Over the past 26 years, Tutti Frutti has steadily established itself as one of the country’s leading children’s theatre companies. Their last production, Underneath a Magical Moon, was an incredibly beautiful piece of theatre, so expectations were high for their latest offering, The Ugly Duckling.
Entering the Theatre Royal Studio on what feels like a balmy summers eve, foil dragonflies hover around the reeds and the gentle plinky tones of a ukulele can be heard above the hubbub of the entering audience.
As soon as the house lights dim, the action begins and the young audience is instantly engaged by the entrance of Mummy Duck and her mischievous ducklings. As the mother scurries around the stage trying to rally her puppet brood into the nest for bedtime, a number of mothers crack a knowing smile as the youngsters in the seats next to them cackle with laughter.All the puppets in the production are very simple
All the puppets in the production are very simple creatures on sticks but are brought to life more through the actors’ interactions with them. Movement and physicality play a big part as the performers move between differing characters with ease. Danny Childs’ Ugly is the most adept at this, from newborn chick struggling to find his feet on land to graceful beauty as he embarks on his first swim. Ugly enters the pond and is instantly transformed – he glides, pirouettes and backflips through the water.
More poignant than ever
The original Hans Christian Anderson tale, although published over 170 years ago, is more poignant than ever in a world of selfies, fat shaming and Instagram, where image is everything. Emma Reeves’ script cleverly weaves in the story’s underlying message of beauty is only skin deep without labouring the point. It is most poetically put in Mummy Duck’s line “What you look like isn’t important. All that matters is what you do.” Unlike the original story, the text is peppered with vibrant and amusing characters – such as over enthusiastic Rocker Dog, Hipster Cat and Ninja Goose. Maeve Leahy and Daniel Naddafy artfully embody each creature that Ugly encounters on his journey to find himself, slipping seamlessly from one to another.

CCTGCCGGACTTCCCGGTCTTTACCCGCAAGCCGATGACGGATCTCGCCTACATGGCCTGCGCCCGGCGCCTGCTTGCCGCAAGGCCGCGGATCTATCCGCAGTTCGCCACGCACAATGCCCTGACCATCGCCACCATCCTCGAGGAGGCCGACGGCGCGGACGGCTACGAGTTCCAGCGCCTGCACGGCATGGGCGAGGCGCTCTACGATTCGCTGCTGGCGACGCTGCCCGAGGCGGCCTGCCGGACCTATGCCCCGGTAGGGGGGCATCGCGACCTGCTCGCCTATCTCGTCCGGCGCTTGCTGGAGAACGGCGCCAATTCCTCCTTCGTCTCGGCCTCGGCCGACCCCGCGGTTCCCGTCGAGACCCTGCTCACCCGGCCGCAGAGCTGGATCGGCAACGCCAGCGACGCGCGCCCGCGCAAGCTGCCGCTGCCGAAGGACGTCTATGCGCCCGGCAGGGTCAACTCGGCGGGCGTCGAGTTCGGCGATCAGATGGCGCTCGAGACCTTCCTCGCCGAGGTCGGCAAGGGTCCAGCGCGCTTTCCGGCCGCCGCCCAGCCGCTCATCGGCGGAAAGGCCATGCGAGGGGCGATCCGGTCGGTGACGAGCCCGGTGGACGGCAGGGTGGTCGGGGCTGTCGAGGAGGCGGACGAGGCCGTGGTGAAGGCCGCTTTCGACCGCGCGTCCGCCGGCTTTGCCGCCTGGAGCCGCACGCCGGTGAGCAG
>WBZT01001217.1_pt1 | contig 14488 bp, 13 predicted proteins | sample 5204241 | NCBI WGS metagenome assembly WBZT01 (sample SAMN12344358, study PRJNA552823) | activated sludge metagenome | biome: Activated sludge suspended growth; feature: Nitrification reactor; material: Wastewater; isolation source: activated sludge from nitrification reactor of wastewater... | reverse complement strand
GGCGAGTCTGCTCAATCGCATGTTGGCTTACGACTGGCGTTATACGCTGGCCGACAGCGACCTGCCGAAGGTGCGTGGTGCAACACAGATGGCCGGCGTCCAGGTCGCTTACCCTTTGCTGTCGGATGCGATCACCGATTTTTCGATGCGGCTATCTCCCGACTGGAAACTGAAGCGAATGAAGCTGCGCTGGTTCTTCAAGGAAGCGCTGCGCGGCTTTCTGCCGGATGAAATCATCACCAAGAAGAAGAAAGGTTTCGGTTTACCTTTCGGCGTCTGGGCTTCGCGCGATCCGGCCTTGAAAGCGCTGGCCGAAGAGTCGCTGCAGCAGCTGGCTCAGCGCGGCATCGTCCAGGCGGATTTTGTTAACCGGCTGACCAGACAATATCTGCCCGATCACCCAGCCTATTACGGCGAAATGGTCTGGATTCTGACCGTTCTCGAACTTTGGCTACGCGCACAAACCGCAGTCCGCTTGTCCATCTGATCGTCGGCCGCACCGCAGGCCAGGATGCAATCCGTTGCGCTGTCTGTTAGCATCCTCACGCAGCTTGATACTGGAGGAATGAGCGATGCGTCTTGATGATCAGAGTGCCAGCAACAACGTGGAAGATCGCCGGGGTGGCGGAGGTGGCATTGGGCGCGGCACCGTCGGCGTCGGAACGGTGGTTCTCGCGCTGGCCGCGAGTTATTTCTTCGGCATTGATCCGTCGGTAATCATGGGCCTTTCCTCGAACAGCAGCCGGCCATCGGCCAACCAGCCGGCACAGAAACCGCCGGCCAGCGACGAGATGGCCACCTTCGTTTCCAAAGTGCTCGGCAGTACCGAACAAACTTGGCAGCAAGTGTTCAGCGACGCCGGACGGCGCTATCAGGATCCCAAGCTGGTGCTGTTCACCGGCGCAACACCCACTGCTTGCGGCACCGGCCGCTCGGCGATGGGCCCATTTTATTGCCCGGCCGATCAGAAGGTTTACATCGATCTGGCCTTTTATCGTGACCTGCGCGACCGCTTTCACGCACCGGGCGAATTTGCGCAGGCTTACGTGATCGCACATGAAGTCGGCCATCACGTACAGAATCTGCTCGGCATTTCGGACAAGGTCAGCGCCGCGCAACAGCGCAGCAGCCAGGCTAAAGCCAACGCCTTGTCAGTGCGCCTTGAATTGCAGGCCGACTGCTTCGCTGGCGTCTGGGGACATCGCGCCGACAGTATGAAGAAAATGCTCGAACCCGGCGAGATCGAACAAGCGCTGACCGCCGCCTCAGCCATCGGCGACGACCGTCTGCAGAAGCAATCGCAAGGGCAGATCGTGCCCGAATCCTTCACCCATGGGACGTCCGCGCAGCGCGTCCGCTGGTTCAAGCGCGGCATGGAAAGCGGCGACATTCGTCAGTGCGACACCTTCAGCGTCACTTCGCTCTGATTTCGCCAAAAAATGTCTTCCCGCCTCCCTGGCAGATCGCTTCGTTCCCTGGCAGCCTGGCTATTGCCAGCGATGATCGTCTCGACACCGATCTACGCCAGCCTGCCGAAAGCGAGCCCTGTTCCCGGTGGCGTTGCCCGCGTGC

True to Tutti Frutti form, the production is visually stunning, especially the set pieces when Ugly first encounters the swans and when winter comes to the park. Catherine Chapman’s set has a really lovely home made feel with its block print back drop and sun and moon on a string, which is regularly flipped to show the passing of time.
Tayo Akinbode’s eclectic soundtrack of sweet ballads and catchy tunes drew the audience in and had a number of young and old onlookers jiving in their seats. Although it lacked the ethereal magic of its predecessor, The Ugly Duckling is a wonderful piece of children’s theatre, slickly executed and lovingly performed. It will keep little ones enthralled from its
energetic opening to its cheeky cliff-hanger conclusion.